This New Satellite Project Helps People Find Patterns in City Spaces
Terrapattern turns a mad world into a satisfying, matchy-matchy nirvana
What can’t satellites do? They keep an eye on animals, track humanitarian crises, even help predict famines—and their above-ground perspective lets ground-bound observers find unexpected beauty in their surroundings. Now, writes Eillie Anzilotti for CityLab, a new project is helping people find lovely patterns and strange similarities in cities around the globe.
Terrapattern launched last month, Anzilotti reports, and its concept is deceptively simple: Use satellite images to track specific visual features around large geographical regions. The open-source project uses machine learning to help people find places that look the same.
“We are particularly keen to help people identify, characterize and track indicators which have not been detected or measured previously,” the founders write, “and which have sociological, humanitarian, scientific, or cultural significance.”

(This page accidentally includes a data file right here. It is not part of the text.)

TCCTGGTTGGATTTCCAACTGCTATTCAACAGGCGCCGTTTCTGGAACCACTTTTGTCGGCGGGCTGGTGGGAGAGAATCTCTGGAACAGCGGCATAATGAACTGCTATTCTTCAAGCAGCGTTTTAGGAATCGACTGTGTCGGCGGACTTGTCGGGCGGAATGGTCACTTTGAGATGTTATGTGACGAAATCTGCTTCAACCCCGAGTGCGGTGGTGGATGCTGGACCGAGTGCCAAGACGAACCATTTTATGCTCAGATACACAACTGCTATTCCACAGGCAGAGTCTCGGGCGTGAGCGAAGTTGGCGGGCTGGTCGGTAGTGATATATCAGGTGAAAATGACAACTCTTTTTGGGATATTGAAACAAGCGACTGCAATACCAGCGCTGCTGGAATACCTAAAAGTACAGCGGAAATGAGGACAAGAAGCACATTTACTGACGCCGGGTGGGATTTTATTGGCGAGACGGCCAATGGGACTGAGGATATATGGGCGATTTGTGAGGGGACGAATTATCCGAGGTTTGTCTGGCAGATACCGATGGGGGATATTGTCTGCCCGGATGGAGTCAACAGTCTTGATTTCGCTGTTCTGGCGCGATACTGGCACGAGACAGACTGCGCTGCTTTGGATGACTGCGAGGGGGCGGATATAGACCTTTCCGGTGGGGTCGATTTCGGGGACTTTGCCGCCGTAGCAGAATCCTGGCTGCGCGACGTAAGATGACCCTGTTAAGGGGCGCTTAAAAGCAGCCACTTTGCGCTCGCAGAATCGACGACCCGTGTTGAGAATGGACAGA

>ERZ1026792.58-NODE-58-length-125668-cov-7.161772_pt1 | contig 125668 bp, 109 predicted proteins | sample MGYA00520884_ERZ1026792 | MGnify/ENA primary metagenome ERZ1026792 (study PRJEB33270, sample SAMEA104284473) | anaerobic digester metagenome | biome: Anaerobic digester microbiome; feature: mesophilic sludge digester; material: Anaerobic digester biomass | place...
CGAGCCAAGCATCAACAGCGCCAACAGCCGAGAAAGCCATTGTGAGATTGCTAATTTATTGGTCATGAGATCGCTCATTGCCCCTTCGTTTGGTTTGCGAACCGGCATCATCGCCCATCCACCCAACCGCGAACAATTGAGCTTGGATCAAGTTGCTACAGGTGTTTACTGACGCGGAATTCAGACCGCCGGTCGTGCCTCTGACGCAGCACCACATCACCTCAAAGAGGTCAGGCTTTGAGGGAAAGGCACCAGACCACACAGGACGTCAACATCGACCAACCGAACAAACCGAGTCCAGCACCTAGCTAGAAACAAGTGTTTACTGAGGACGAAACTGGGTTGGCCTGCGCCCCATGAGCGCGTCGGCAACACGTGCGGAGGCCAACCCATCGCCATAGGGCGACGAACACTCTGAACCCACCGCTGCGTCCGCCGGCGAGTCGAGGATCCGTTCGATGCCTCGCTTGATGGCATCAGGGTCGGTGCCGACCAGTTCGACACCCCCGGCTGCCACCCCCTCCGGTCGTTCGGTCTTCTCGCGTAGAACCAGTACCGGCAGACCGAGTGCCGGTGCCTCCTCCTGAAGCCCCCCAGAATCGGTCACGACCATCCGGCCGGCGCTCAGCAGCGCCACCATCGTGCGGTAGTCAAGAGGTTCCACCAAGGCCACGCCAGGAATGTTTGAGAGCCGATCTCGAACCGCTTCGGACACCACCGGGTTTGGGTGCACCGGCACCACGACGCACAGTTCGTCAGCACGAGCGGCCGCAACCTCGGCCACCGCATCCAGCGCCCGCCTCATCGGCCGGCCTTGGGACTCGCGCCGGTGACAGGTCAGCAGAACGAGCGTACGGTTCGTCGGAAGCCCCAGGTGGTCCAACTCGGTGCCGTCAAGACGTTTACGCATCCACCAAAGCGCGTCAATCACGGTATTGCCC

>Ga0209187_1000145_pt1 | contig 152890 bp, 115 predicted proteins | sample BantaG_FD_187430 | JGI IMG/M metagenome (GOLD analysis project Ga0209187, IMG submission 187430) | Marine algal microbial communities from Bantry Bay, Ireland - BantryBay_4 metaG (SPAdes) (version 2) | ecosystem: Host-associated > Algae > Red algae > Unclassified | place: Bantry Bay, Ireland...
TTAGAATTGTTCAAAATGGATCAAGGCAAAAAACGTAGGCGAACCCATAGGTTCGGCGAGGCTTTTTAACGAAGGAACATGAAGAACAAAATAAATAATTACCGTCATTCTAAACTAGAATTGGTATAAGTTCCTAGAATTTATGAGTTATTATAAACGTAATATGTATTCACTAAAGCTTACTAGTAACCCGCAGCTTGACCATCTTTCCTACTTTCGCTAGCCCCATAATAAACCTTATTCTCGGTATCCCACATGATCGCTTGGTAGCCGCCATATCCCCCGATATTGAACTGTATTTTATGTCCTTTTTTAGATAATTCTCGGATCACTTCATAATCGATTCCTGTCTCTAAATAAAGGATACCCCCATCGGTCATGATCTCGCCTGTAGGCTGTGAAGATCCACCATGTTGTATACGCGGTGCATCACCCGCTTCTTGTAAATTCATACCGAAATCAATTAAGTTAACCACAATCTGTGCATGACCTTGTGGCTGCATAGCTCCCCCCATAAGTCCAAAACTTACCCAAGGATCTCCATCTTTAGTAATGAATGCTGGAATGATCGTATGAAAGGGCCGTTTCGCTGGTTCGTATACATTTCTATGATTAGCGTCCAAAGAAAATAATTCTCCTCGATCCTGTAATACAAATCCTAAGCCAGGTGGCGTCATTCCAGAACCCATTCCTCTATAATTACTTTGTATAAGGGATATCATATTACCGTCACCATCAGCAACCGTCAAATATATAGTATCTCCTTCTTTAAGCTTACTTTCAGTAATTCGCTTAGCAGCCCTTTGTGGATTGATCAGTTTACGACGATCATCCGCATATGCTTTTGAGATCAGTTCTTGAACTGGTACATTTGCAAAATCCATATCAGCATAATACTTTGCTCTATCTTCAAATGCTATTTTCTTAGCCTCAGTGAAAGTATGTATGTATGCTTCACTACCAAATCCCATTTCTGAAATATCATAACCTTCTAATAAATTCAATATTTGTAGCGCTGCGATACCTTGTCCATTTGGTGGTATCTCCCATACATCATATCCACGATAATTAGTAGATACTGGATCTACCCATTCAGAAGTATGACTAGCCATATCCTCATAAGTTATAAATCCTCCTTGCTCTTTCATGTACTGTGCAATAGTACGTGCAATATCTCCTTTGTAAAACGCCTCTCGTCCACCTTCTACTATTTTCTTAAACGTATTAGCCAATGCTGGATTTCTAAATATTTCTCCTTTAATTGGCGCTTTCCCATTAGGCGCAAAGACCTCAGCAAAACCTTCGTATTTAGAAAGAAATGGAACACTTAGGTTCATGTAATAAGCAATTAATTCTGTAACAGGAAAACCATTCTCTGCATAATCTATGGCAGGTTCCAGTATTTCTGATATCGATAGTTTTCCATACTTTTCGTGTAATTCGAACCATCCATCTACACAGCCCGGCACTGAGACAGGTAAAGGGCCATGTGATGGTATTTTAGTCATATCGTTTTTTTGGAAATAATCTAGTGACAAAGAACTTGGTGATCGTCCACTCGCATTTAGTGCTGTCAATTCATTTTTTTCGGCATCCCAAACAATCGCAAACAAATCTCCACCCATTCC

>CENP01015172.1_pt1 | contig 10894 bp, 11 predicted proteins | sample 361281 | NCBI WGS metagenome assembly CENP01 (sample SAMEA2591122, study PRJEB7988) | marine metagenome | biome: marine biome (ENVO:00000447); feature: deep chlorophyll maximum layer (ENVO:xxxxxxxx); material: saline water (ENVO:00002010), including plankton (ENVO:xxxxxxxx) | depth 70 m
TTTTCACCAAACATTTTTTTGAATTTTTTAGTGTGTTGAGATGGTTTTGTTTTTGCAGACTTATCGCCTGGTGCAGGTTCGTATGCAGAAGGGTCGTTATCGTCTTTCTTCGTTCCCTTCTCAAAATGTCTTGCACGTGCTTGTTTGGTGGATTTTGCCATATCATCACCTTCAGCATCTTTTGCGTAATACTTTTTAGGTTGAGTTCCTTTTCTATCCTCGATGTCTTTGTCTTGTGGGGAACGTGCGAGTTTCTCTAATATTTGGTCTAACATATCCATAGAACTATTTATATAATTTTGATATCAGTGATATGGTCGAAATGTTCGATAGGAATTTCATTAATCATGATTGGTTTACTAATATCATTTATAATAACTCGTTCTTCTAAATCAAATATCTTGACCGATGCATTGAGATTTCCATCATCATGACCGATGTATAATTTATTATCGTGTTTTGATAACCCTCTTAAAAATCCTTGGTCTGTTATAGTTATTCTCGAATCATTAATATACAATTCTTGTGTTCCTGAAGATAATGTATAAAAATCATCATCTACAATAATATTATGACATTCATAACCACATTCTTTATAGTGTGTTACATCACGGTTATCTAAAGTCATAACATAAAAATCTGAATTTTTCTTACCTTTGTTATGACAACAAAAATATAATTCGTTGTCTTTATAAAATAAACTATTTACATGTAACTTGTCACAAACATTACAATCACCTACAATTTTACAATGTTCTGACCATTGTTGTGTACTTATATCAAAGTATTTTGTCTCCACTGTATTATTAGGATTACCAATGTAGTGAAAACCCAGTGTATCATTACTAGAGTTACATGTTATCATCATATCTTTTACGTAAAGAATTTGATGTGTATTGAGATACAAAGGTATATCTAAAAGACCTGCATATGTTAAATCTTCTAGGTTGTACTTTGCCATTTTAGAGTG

That’s cool in theory, but addictive in practice. Users can pick a visual feature from one of thousands of high-res satellite images from five metro areas around the globe. A neural network then scans other cities for the same kinds of images.
Like baseball diamonds or Christmas tree farms? You can use Terrapattern to find a dizzying number of similar examples. But you don’t just have to look at recognizable objects like train tracks or runways—you can simply focus in on an area that has your favorite color or an interesting design.
The site was created in part by Golan Levin, a Carnegie Mellon art professor who’s obsessed with how humans interact with technology. His art does everything from help fonts evolve to add fingers to hands using creepy interactive software. He tells Anzilotti that he hopes the technology could be used to quickly locate disparities or environmentally damaging activities.
But for people obsessed with symmetry, visual style and the oddly satisfying, the project serves up so many soothing similarities that its potential benefits to the world are just a bonus. Can’t get enough? Head to Terrapattern’s stunning Flickr page for even more examples of Earth’s most gratifying patterns.